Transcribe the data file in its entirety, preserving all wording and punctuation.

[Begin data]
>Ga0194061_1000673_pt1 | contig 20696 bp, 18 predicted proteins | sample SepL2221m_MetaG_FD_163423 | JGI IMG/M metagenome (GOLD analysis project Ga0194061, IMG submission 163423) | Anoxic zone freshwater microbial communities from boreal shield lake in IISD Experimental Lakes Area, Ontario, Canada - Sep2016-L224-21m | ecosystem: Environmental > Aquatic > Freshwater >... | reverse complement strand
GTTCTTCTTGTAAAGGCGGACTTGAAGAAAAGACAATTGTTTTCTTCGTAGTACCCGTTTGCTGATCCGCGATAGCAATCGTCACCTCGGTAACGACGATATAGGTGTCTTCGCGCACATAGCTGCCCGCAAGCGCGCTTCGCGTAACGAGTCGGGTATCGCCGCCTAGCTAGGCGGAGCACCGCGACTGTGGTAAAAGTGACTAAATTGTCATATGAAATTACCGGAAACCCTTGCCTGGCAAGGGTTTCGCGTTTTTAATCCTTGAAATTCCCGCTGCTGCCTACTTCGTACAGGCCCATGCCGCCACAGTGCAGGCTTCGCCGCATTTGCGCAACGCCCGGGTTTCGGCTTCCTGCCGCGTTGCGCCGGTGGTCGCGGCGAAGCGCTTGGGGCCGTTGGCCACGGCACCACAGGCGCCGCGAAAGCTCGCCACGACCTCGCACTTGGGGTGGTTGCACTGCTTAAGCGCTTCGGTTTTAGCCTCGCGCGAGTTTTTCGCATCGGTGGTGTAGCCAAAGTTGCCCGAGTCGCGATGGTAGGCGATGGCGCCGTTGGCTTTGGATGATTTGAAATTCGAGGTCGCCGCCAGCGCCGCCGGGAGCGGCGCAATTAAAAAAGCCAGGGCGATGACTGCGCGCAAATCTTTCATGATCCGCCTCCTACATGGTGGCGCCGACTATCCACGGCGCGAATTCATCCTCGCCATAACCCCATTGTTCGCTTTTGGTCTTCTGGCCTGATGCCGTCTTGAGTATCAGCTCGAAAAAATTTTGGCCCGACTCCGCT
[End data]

>Ga0194061_1000673_pt1 | contig 20696 bp, 18 predicted proteins | sample SepL2221m_MetaG_FD_163423 | JGI IMG/M metagenome (GOLD analysis project Ga0194061, IMG submission 163423) | Anoxic zone freshwater microbial communities from boreal shield lake in IISD Experimental Lakes Area, Ontario, Canada - Sep2016-L224-21m | ecosystem: Environmental > Aquatic > Freshwater >... | reverse complement strand
GTTCTTCTTGTAAAGGCGGACTTGAAGAAAAGACAATTGTTTTCTTCGTAGTACCCGTTTGCTGATCCGCGATAGCAATCGTCACCTCGGTAACGACGATATAGGTGTCTTCGCGCACATAGCTGCCCGCAAGCGCGCTTCGCGTAACGAGTCGGGTATCGCCGCCTAGCTAGGCGGAGCACCGCGACTGTGGTAAAAGTGACTAAATTGTCATATGAAATTACCGGAAACCCTTGCCTGGCAAGGGTTTCGCGTTTTTAATCCTTGAAATTCCCGCTGCTGCCTACTTCGTACAGGCCCATGCCGCCACAGTGCAGGCTTCGCCGCATTTGCGCAACGCCCGGGTTTCGGCTTCCTGCCGCGTTGCGCCGGTGGTCGCGGCGAAGCGCTTGGGGCCGTTGGCCACGGCACCACAGGCGCCGCGAAAGCTCGCCACGACCTCGCACTTGGGGTGGTTGCACTGCTTAAGCGCTTCGGTTTTAGCCTCGCGCGAGTTTTTCGCATCGGTGGTGTAGCCAAAGTTGCCCGAGTCGCGATGGTAGGCGATGGCGCCGTTGGCTTTGGATGATTTGAAATTCGAGGTCGCCGCCAGCGCCGCCGGGAGCGGCGCAATTAAAAAAGCCAGGGCGATGACTGCGCGCAAATCTTTCATGATCCGCCTCCTACATGGTGGCGCCGACTATCCACGGCGCGAATTCATCCTCGCCATAACCCCATTGTTCGCTTTTGGTCTTCTGGCCTGATGCCGTCTTGAGTATCAGCTCGAAAAAATTTTGGCCCGACTCCGCT